Regional U.S. cap-trade proceeds fund efficiency
* 65-70 pct of the cash goes to efficiency, clean energy
* 12 percent set to help trim NY, NJ budget deficits
WASHINGTON, March 24 (Reuters) - As three U.S. senators try to resuscitate a climate change bill this year, a regional cap-and-trade market on carbon dioxide is showing the system can generate revenues to fund energy efficiency.
The Regional Greenhouse Gas Initiative, which caps carbon emissions from power plants in 10 states from Maine to Maryland, has raised $580 million for the states in quarterly auctions of permits to pollute carbon since September 2008.
While two states are using a portion of the proceeds to shore up finances, the lion's share is going toward clean energy in the Northeast.
RGGI sells more than 90 percent of the permits in auctions. Power plants buy them because the program requires them to hold an amount of allowances equal to their emissions. Other buyers have been financial investors, who hope permit values will go up as the cap falls, and environmental groups hoping to push up the price to pollute.
Auctions in any national cap-and-trade market could raise billions of dollars if implemented. Big emitters like power companies and refiners have insisted that the government give permits away for free at first in the plan being shaped by Senators John Kerry, a Democrat, Lindsey Graham, a Republican, and Joe Lieberman, an independent.
About 55 percent of the RGGI auction proceeds are going to the energy efficiency programs, RGGI Inc's executive director Jonathan Schrag, said at the Wall Street Green Trading Summit on Tuesday.
The projects range from job training to turn unemployed construction workers in New Hampshire into new window installers or to pay contractors to help weatherize schools in Massachusetts, Schrag said.
About 15 percent is going to deploy low carbon energy like wind and solar power.
RGGI's efforts are being watched closely by utilities, refiners, factories and other emitters as the senators and California work on plans to cut emissions of gases blamed for warming the planet while encouraging the growth of clean domestic energy.
In addition, the European Union is hoping to add auctions to its carbon market next year.
Keeping the RGGI money from being used for non-energy purposes has not been easy. In fact two states have raided some of the proceeds to help ease their big budget deficits.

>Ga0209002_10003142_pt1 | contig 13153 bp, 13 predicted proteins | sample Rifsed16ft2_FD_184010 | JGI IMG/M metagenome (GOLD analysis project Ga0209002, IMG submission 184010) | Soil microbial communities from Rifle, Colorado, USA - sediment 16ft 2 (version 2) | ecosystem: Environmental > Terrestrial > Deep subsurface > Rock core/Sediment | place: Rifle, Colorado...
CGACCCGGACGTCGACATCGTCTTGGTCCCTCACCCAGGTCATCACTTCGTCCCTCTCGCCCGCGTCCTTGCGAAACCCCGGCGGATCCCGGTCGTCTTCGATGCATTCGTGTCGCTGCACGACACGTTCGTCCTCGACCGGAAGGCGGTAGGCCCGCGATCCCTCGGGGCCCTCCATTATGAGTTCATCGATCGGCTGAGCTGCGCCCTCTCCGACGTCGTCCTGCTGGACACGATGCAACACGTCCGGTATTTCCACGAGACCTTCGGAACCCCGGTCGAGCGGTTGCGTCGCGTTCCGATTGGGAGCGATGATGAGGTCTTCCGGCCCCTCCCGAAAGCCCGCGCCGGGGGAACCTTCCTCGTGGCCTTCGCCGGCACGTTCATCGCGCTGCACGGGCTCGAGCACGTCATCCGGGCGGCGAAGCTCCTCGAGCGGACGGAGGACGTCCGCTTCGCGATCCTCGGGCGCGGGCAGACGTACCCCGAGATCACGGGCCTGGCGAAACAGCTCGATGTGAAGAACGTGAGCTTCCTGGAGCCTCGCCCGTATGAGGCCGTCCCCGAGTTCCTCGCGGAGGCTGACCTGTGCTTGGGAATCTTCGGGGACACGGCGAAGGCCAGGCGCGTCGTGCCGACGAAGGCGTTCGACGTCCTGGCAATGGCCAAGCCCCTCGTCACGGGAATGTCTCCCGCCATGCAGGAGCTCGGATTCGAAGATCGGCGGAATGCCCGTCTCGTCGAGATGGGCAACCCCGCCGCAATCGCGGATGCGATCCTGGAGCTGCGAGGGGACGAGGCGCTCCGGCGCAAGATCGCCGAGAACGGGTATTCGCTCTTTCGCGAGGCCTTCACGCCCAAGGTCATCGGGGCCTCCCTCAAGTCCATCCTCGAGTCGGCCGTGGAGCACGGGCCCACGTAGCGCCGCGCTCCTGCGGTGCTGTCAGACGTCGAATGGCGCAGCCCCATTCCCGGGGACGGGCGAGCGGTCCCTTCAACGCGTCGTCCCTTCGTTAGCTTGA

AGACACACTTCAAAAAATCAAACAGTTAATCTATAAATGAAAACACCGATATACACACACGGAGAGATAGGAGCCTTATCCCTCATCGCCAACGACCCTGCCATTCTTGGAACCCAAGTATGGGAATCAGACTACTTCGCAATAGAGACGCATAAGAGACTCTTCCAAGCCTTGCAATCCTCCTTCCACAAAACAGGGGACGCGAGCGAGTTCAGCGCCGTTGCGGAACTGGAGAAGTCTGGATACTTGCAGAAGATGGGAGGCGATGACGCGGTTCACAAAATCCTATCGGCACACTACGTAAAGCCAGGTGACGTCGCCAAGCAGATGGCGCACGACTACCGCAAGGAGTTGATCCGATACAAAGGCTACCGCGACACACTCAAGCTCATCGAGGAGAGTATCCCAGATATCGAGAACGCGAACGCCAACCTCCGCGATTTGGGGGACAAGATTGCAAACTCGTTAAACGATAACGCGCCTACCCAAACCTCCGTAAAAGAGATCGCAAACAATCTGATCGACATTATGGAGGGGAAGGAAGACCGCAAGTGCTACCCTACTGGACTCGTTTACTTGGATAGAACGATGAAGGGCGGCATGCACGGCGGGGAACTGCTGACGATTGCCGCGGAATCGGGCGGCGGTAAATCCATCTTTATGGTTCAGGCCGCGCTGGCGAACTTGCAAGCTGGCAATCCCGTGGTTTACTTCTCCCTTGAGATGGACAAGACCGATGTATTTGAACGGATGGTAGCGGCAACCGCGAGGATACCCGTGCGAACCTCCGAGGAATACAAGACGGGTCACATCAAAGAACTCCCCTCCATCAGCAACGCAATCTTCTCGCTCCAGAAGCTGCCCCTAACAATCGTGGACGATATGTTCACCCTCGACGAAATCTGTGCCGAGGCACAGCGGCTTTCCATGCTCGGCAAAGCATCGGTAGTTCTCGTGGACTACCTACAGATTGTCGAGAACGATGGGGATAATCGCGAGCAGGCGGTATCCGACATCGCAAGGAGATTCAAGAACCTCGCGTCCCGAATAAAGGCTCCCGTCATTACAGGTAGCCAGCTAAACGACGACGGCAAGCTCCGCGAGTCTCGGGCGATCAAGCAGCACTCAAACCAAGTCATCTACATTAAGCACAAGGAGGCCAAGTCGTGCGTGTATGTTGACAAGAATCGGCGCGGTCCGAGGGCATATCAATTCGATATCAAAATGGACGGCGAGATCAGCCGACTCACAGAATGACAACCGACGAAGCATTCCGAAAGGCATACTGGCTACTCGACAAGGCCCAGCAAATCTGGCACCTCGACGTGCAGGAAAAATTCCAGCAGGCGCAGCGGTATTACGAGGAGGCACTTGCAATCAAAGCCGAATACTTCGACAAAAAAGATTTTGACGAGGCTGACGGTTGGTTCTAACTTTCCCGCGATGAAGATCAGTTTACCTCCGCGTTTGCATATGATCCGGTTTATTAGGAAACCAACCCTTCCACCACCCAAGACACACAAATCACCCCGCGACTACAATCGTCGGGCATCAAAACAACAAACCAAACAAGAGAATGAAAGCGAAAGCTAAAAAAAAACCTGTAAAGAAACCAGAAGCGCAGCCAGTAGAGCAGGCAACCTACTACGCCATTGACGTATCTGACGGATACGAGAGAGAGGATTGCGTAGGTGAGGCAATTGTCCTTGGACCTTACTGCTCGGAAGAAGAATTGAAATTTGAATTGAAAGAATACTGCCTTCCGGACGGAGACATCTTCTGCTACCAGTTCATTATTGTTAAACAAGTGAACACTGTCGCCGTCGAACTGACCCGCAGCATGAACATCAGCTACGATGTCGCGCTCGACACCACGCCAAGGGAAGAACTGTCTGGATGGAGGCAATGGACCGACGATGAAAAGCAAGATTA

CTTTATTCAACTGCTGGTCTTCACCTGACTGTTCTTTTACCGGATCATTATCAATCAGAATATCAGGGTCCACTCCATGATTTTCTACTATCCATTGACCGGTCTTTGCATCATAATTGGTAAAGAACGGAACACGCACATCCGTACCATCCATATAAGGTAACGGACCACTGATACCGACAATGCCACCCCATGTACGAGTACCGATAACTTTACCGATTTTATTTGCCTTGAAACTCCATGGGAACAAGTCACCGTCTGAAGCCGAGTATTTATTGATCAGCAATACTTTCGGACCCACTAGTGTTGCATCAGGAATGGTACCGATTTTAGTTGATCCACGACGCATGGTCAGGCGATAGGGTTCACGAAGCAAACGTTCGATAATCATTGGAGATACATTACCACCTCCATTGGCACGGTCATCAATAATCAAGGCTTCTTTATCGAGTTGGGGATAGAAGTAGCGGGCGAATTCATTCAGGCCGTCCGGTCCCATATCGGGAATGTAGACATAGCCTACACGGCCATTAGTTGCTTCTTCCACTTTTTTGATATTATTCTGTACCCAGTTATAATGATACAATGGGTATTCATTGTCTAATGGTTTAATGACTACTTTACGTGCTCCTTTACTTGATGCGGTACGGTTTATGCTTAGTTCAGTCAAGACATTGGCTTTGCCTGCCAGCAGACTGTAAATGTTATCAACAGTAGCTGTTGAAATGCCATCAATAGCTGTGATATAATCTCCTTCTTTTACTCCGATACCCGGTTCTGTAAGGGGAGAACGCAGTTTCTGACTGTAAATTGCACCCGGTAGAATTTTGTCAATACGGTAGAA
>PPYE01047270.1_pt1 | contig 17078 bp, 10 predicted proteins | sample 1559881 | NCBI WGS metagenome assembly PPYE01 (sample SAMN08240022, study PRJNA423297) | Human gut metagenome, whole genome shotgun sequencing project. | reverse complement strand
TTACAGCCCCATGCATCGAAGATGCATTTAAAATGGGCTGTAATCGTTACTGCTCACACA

Last week Governor Chris Christie of New Jersey said his state plans to move $65 million of auction proceeds from its Global Warming Solutions Fund to help trim the state's huge deficit. Late last year, New York Governor David Paterson said he would take $90 million from auction proceeds in that state to help cut its deficit.
Some 12 percent of the RGGI proceeds will go toward trimming New York and New Jersey's state deficits if the moves are fully realized, Schrag said.
"But I think the overall picture of somewhere between 65 and 70 percent of cap-and-trade proceeds going back into the clean energy economy ... is really an important point to underline on the integrity of the state rules and the commitment to reinvest and build," clean energy, Schrag said.
About 12 to 13 percent of the money goes to consumer energy bill assistance for low income people targeted through federal programs while the remaining amount goes to experimental programs, he said.
In the federal program being considered by the U.S. senators carbon auctions would be rolled out more gradually.
The senators plan to publicly release an outline of a climate bill sometime next month, but the legislation faces stiff opposition from lawmakers in states rich in fossil fuels.
The senators haven't finalized details, but favor initially giving away the permits to polluters and then implementing auctions from 2022 to 2025, moving to 100 percent auctioning five or 10 years after that, an industry source said. (Reporting by Timothy Gardner; Editing by Alden Bentley)
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